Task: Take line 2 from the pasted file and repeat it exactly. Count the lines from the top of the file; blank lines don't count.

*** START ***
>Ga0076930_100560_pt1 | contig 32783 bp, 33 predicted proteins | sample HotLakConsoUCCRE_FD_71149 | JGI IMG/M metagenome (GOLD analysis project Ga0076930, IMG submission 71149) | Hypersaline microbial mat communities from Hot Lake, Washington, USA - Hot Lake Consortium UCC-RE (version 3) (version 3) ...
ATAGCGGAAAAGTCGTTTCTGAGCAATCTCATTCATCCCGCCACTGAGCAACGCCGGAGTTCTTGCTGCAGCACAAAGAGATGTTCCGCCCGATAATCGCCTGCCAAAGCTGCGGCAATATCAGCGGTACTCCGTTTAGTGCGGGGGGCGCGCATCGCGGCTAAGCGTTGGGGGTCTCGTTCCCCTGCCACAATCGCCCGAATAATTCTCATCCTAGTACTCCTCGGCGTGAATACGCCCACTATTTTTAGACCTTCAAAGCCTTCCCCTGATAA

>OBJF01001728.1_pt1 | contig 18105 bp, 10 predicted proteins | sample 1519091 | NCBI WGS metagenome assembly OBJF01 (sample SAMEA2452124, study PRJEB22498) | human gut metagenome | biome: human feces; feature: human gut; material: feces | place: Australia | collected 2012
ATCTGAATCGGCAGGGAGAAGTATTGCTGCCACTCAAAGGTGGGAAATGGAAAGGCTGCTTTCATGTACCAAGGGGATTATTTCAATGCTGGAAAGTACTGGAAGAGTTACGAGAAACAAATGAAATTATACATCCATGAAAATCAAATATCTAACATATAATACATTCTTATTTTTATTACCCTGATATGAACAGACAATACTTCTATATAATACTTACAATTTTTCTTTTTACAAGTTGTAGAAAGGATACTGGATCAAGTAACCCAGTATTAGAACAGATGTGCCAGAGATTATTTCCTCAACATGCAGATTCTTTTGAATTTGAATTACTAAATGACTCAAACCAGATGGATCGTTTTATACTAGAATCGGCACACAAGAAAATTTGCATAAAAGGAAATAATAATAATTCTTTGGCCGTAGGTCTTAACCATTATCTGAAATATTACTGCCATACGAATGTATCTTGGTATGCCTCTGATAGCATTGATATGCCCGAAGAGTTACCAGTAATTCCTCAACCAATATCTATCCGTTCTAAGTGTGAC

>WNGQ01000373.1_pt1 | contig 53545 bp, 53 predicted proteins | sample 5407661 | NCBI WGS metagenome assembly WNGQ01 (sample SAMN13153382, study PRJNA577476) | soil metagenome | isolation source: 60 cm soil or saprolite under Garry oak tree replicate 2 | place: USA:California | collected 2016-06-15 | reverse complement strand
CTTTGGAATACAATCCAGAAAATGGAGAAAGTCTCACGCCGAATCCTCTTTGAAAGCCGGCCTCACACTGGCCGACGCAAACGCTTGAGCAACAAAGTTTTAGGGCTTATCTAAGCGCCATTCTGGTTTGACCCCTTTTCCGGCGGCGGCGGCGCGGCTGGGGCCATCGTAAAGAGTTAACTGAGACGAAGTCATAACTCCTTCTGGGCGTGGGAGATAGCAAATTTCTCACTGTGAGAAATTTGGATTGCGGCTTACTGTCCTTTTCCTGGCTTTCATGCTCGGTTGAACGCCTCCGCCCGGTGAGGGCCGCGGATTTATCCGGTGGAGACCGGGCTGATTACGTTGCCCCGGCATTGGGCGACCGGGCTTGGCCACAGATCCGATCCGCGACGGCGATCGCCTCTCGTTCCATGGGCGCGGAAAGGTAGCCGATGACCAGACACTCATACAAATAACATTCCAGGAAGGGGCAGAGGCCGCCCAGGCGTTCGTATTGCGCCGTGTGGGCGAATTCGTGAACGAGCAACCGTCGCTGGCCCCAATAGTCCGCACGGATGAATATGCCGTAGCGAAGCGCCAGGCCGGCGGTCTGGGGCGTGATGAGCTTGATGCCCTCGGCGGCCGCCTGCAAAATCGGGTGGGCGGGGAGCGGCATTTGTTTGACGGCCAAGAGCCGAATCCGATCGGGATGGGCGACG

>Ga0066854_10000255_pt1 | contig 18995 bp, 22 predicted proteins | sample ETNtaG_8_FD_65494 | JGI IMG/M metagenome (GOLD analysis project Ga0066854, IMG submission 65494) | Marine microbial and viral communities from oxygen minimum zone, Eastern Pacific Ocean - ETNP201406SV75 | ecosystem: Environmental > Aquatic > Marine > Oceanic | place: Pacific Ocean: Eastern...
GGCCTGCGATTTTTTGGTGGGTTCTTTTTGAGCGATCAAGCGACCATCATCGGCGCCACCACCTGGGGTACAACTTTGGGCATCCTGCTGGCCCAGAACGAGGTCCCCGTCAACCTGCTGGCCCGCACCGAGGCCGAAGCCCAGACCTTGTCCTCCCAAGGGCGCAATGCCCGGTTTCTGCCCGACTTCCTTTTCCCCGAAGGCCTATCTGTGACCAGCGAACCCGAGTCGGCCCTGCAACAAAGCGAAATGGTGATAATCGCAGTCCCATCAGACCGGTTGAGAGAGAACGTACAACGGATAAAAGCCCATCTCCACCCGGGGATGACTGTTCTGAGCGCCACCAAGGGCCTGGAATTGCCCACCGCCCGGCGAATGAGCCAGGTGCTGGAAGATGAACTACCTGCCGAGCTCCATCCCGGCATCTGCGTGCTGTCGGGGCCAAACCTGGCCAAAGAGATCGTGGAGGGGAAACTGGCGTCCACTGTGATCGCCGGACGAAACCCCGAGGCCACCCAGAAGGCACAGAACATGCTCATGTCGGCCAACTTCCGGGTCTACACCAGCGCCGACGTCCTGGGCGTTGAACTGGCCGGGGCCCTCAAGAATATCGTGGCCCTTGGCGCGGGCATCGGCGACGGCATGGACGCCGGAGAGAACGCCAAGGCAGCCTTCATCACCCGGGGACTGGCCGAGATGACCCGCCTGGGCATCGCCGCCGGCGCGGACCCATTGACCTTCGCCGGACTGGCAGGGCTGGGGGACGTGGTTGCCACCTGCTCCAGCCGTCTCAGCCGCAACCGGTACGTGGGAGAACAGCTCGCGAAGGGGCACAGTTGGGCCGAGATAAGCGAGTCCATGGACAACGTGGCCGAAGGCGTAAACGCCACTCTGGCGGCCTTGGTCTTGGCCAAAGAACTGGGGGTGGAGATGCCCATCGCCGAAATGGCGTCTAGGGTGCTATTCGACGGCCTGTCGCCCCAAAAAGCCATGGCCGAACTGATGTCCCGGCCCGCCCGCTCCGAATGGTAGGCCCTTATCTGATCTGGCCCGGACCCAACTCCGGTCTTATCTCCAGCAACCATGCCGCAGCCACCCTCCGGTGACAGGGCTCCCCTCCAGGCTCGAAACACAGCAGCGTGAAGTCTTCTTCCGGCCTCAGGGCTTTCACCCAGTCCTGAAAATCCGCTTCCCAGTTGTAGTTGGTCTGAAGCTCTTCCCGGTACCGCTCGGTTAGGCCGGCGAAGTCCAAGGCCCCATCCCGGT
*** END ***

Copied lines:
ATAGCGGAAAAGTCGTTTCTGAGCAATCTCATTCATCCCGCCACTGAGCAACGCCGGAGTTCTTGCTGCAGCACAAAGAGATGTTCCGCCCGATAATCGCCTGCCAAAGCTGCGGCAATATCAGCGGTACTCCGTTTAGTGCGGGGGGCGCGCATCGCGGCTAAGCGTTGGGGGTCTCGTTCCCCTGCCACAATCGCCCGAATAATTCTCATCCTAGTACTCCTCGGCGTGAATACGCCCACTATTTTTAGACCTTCAAAGCCTTCCCCTGATAA